No one feature makes Mt. Sunapee State Park stand out above the others. Instead it’s the combination and variety of things to do that make it special. Climbing a mountain? Try Winslow and Rollins parks on nearby Mt. Kearsarge. Swimming? Try Wadleigh park just down the road. But if you can’t decide or just want to do more than one thing, then Mt. Sunapee’s your best bet.
OK, maybe things can get a little pricey but you only live once, right? Besides, the new Adventure Park is a way for the park system to make a little more money, and considering the conditions in some of the lesser known parks, a little investment would be a good thing. So I’m willing to overlook some commercialization when it’s going towards a good cause.
My plan was to go for a long hike and then check out the beach. I would pass on the adventure park for now. I didn’t realize that my visit on Labor Day weekend was actually the closing weekend for the park, which was surprising as the adventure park was open weekends through foliage season. (With global warming and all, I would think it would make sense for the parks to stay open longer too, at least on weekends. But that’s a subject for another blog.) The most direct trail to the top was the Summit Trail, which starts from the main parking lot. It’s only a 1400-foot gain to reach the summit so this is actually a popular hike for families. There aren’t any viewpoints along the way but the summit makes up for that.
Based on the condition of the trail (which was very good), it is apparent that most people hike down the same way they hiked up, but I chose to make a loop of it by continuing on the Lake Solitude Trail, past White Ledges, and following the Newbury and Rim Trails back to the campground. I figured I could find a way back to the parking lot from there.
I was surprised that although the trail from the summit to White Ledges was a mile long, the net loss in altitude was just a few feet. That makes this section of trail quite pleasant, and the view of Lake Solitude from the ledge is marvelous. From there it was a long, gradual descent until reaching the campground access road, where the trail ends abruptly without further signage. I followed the campground road about a half-mile until I found a convenient ski trail to follow back to the parking lot, making the entire loop a little over 6 miles. An added bonus to following the ski trails was the fact that there were dozens of butterflies (mostly monarchs) feeding at the many wildflowers on the trail.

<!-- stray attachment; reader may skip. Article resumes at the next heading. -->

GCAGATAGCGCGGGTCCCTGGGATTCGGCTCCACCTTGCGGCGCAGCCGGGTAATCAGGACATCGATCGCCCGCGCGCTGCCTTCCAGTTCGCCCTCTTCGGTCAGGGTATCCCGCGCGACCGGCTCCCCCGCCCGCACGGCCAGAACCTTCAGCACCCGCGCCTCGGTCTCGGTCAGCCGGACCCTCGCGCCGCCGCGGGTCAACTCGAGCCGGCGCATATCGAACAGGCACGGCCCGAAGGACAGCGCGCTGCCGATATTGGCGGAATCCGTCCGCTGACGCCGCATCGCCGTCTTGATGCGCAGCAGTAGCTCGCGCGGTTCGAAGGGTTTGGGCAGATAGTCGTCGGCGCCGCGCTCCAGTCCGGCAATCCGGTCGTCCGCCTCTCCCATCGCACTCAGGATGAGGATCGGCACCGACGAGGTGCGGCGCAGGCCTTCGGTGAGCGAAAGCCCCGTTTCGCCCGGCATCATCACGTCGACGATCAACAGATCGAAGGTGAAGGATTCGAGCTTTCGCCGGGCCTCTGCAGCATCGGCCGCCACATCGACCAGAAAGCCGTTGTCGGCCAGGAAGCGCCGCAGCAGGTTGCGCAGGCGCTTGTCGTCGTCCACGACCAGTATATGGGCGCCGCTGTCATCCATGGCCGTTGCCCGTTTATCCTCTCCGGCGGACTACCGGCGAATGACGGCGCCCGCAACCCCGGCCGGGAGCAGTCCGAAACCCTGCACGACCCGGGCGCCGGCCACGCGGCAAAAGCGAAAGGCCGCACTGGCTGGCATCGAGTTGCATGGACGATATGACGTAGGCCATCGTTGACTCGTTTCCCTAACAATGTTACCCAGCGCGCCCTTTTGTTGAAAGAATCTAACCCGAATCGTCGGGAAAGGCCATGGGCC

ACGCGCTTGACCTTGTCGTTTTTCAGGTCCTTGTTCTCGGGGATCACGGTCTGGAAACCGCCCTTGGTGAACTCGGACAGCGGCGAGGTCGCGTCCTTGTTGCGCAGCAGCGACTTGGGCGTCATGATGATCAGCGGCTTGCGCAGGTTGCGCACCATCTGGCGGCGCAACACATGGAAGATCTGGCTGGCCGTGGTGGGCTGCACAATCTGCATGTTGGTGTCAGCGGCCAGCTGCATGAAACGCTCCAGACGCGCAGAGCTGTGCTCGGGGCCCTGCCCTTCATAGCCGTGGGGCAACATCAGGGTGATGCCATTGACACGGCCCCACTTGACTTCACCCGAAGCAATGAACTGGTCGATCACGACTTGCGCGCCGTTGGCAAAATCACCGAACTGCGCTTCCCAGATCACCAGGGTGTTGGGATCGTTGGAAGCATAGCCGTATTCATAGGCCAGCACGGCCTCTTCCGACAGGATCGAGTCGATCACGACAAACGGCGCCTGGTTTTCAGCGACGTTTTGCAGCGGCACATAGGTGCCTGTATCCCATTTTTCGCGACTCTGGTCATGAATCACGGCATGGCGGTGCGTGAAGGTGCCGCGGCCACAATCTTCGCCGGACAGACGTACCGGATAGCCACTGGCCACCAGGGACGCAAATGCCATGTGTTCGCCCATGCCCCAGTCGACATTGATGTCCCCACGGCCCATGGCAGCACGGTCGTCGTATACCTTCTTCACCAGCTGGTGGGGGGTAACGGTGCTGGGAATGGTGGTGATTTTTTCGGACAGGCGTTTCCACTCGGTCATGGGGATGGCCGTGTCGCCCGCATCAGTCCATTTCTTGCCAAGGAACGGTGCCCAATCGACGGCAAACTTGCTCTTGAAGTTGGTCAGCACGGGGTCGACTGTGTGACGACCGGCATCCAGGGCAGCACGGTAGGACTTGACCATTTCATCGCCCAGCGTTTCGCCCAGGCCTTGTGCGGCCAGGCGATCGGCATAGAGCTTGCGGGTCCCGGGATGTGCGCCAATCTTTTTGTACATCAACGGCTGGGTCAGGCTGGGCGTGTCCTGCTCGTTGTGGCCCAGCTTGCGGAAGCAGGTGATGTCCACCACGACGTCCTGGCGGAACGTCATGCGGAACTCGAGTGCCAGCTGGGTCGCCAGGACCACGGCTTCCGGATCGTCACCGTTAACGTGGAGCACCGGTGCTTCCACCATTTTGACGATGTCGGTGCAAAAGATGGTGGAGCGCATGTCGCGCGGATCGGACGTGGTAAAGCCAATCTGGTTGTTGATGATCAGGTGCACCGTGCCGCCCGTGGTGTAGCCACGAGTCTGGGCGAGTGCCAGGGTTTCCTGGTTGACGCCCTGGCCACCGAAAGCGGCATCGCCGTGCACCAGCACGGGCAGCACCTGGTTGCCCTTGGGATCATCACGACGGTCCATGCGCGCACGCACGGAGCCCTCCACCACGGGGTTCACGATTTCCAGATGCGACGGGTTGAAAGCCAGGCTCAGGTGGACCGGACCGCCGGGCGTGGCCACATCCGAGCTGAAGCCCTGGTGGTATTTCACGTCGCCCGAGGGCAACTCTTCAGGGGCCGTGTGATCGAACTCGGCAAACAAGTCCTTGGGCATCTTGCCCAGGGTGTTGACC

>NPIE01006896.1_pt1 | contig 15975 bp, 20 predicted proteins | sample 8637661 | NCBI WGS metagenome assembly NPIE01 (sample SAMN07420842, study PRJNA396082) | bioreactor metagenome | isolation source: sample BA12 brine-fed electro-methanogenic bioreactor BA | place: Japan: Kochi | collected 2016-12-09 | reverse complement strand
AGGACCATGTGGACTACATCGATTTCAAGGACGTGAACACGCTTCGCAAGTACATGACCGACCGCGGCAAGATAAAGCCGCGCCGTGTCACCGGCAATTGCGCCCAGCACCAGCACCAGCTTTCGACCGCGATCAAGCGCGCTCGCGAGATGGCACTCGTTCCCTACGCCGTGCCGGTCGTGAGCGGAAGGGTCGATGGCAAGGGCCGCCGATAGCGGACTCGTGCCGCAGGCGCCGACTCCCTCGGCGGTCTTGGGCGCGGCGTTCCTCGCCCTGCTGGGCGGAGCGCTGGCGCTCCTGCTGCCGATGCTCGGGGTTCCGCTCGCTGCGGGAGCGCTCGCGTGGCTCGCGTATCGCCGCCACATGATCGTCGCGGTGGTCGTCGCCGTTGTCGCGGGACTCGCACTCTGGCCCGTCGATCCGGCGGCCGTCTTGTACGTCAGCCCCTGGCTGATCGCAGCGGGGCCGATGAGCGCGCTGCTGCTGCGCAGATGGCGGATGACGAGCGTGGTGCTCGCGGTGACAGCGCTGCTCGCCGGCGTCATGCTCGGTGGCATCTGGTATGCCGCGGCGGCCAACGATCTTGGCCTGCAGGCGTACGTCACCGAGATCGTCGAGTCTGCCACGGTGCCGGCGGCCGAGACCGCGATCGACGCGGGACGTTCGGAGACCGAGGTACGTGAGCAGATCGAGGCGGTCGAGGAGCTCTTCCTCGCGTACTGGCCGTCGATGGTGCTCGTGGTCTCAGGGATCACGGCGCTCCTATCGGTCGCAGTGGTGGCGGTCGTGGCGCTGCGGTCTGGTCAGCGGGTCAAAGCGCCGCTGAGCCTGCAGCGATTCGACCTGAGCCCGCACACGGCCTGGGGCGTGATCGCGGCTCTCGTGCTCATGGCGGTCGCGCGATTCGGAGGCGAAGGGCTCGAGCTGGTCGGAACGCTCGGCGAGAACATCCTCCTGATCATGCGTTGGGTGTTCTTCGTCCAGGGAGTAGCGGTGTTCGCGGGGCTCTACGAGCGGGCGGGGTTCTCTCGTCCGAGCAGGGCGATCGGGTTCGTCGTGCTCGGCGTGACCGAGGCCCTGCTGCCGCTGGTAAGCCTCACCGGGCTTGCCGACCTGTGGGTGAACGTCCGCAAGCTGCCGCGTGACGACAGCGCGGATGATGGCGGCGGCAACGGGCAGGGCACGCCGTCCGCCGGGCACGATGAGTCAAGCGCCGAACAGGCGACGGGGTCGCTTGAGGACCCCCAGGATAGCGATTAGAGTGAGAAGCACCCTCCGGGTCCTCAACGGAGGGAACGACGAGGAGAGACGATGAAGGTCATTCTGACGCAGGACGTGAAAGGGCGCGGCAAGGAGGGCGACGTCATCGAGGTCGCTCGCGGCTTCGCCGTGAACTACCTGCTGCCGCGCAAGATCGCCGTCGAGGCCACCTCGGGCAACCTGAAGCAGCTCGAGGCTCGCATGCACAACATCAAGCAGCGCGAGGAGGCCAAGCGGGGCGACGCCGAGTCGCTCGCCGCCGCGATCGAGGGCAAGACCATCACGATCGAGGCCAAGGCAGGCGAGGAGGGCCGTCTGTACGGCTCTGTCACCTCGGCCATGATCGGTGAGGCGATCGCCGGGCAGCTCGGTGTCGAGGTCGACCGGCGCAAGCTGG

I didn’t actually check out the campground even though I walked right past it. There were just a few cars parked there and based on the lack of signage and condition of the road, it doesn’t appear to be very popular. I’d appreciate some feedback on that if I’m mistaken.
After a hike like that, it would be logical to want to take a dip in beautiful and inviting Lake Sunapee. Conveniently, the park also has a beach, located just across the road from the mountain. For a Labor Day weekend, it was surprisingly uncrowded, as the photo above shows. It looked like a great place for a barbecue, too. Happy travels!